Currently, in much of advertising, photography is used to show a world you're not currently in, but if you use their product, your life could change for the better.
Most know this image has nothing to do with soda, but it shows a joyful world you're not a part of, and may want to be.

The next one shows how you can create that happiness, or attention you seek, with the use of their product.

Like a sci-fi novel, or a tv show, the advertising image is meant to take you away from the state you're in, and, in a split second, make you want to exchange where you're at, to what is happening in the image.
Cultural anthropologist Victor Turner thinks ritual and advertising temporarily dissolve social hierarchies, and momentarily reshape personal identity.
According to Michael Schudson, in his book Advertising the Uneasy Persuasion, advertising is hyper-ritualistic in a capitalist realist system, and points to the manipulation of ideals as the connection between advertising and ritual.
Since the modern age, both politics and commerce use near-magic, trance-like states to push an idea, hypnotism and mesmerism. Like magic, their will sent out to create change in time / space. The two schools of thought have practically turned it into a war between information and confirmation, between those who seek knowledge and those who are just looking for affirmation.



Like advertising, Surrealist art was to work on the unconscious as much as the conscious mind.
Strangely enough, though they dealt in dream states, Surrealists did not use the camera in a magic or ritualistic manner. While many did perform ritualistic acts of performance art, and many artists used ritual in their material artwork, the camera itself served little more than to document the act.
Avant-guard filmmaker Maya Deren shot 18,000 feet of Voodoo ritual footage, and heavily documented possessions, rites and altars in both photo and film, from the late 40s to the mid 50s.

In the next image, we see Nouveau Realist Yves Klein in what he called a ritual transfer of immateriality, where he would, in exchange for gold, perform a ritual, and labeling it an invisible work.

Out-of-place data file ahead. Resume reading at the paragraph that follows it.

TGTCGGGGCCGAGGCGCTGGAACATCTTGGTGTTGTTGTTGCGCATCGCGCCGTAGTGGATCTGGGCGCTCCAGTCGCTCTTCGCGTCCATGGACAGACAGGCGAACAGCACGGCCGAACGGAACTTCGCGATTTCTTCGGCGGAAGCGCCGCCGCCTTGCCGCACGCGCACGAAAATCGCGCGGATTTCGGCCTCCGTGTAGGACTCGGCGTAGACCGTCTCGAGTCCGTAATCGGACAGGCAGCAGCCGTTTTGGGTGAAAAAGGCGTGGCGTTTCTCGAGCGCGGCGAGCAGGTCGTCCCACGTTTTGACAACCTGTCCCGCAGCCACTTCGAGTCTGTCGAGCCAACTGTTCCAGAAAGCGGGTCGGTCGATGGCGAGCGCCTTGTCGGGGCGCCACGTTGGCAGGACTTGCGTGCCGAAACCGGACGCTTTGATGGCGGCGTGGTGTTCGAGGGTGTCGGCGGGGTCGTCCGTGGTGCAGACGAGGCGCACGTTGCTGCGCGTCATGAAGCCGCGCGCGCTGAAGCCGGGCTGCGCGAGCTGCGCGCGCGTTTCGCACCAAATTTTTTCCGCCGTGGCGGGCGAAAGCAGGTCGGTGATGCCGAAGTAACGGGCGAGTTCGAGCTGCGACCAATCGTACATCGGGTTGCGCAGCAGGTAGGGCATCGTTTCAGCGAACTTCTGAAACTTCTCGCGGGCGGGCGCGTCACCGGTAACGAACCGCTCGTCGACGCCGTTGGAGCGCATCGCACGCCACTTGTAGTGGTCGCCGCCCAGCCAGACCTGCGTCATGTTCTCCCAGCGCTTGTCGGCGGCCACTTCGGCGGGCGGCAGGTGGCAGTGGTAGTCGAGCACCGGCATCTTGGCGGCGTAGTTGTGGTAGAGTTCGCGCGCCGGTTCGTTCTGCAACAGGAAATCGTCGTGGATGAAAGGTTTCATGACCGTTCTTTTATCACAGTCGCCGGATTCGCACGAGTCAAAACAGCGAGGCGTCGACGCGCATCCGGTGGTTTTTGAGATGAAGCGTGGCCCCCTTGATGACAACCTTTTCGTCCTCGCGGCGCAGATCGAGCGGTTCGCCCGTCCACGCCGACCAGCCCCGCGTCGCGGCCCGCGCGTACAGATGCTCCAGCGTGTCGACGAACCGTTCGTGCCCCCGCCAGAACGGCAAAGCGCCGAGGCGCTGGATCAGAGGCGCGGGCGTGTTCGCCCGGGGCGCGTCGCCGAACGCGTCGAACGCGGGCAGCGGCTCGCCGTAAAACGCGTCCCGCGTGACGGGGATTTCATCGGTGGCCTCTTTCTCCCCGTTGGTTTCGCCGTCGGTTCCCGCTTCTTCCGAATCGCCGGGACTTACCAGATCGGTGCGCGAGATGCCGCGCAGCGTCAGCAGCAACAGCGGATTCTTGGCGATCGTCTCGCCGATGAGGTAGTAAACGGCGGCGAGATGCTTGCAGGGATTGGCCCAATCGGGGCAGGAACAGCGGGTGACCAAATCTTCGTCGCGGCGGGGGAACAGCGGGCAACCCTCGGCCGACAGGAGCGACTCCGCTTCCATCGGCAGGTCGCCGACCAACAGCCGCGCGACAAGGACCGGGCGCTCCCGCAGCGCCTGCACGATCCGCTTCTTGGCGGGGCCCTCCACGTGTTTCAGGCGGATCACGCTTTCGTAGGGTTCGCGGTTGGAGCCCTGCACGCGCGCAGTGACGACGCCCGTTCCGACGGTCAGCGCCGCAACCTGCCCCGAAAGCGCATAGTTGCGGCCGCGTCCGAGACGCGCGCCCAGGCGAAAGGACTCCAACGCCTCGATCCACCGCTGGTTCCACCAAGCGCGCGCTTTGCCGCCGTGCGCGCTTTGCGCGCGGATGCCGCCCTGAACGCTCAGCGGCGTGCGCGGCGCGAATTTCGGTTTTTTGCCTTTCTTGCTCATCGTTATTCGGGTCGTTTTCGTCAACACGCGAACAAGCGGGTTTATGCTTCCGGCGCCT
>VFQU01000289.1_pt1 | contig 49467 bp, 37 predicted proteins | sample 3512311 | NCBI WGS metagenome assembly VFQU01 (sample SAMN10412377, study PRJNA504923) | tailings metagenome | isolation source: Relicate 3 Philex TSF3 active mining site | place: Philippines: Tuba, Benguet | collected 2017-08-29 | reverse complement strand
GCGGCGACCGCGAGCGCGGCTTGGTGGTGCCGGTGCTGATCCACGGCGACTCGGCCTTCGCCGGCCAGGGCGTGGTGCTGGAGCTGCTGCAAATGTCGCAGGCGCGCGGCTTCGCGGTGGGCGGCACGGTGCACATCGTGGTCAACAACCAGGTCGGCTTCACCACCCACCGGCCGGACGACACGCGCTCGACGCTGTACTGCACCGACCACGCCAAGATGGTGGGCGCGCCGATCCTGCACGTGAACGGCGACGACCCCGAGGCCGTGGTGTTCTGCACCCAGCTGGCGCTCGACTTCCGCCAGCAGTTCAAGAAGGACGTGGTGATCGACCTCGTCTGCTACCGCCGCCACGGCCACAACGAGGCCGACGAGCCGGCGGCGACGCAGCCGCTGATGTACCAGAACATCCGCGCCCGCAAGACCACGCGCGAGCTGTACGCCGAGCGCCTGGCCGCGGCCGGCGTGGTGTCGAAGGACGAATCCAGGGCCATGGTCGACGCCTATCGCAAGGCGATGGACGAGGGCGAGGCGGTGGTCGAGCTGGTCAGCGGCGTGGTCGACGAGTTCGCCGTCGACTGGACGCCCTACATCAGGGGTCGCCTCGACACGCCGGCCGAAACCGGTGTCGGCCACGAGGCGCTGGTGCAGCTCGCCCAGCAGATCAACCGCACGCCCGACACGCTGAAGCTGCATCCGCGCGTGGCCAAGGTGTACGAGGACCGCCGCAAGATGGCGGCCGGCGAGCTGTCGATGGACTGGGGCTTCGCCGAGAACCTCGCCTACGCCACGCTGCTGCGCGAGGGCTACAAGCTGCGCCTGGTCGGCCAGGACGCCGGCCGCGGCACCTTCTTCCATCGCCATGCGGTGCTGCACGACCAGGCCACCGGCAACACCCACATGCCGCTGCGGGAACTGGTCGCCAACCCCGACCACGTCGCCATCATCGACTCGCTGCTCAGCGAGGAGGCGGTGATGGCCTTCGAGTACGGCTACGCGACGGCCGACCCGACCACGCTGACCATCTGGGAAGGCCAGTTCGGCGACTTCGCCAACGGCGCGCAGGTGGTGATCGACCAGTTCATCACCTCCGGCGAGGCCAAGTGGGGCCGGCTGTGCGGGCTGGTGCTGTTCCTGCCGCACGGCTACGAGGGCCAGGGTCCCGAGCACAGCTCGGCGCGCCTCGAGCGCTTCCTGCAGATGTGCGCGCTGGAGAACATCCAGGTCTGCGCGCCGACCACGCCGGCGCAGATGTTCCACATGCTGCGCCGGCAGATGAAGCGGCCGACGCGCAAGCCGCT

I found it odd that I could not track down a single reference to Man Ray or Jean Cocteau using photography as ritual, though a bit of the fore and much of the latter were influenced by the occult, and the latter's film work was, admitted by the director, to be quite occult in nature.
Vilém Reichmann in Czechoslovakia and Clarence John Laughlin in New Orleans, Louisiana were two Surrealist photographers which heavily mixed occult themes into their work, but neither mixed ritual and their art.
These acts constitute what Erving Goffman described as the "interaction ritual", where ritual-like behavior lacks recognition of a formal rite, more art than austere.
Many can argue that the Dada and Surrealist process of placing poetry atop of photos, or the act of collage is a ritualistic process, but if the artist had a magical purpose in mind, it went unsaid. The work may seem ritualistic, but only in a mechanical sense, certainly not in a spiritual sense. And, while Joseph Campbell claims that none are closer to experiencing what it's like to be god than the artist in the process of creation, much of that is experienced in hindsight, as the innovative impulse stems from inspirational urges and ideas many artist don't even understand at the time.
Around the time of the Beat Generation, the late 1940s, artist stopped seeing themselves as part of the nobility and academia, and more a part of the proletariat. Artists were rarely beneficiaries of the state, and hadn't held court with kings since the Renaissance. Artisans now saw themselves as laypersons, even street people. With that came a reconnect with the lower class, mainly America's immigrant and black population, coming with it shamanistic beliefs, and the practice of witchcraft.
Soon after, Brion Gysin, many times under collaboration with Ian Sommerville and William Burroughs, was possibly the first to introduce photography into ritual, using the camera's eye to capture a moment as well as create one.
Many times Gysin would look out the windows of his flats in Paris and Morocco, and with an idea to manifest, or wishful thinking, took a photograph from his particular vantage point. He would then ritualistically paint, write or color the photographic image, and place it back on the window, so as to replace the mundane viewpoint with his more magical perspective.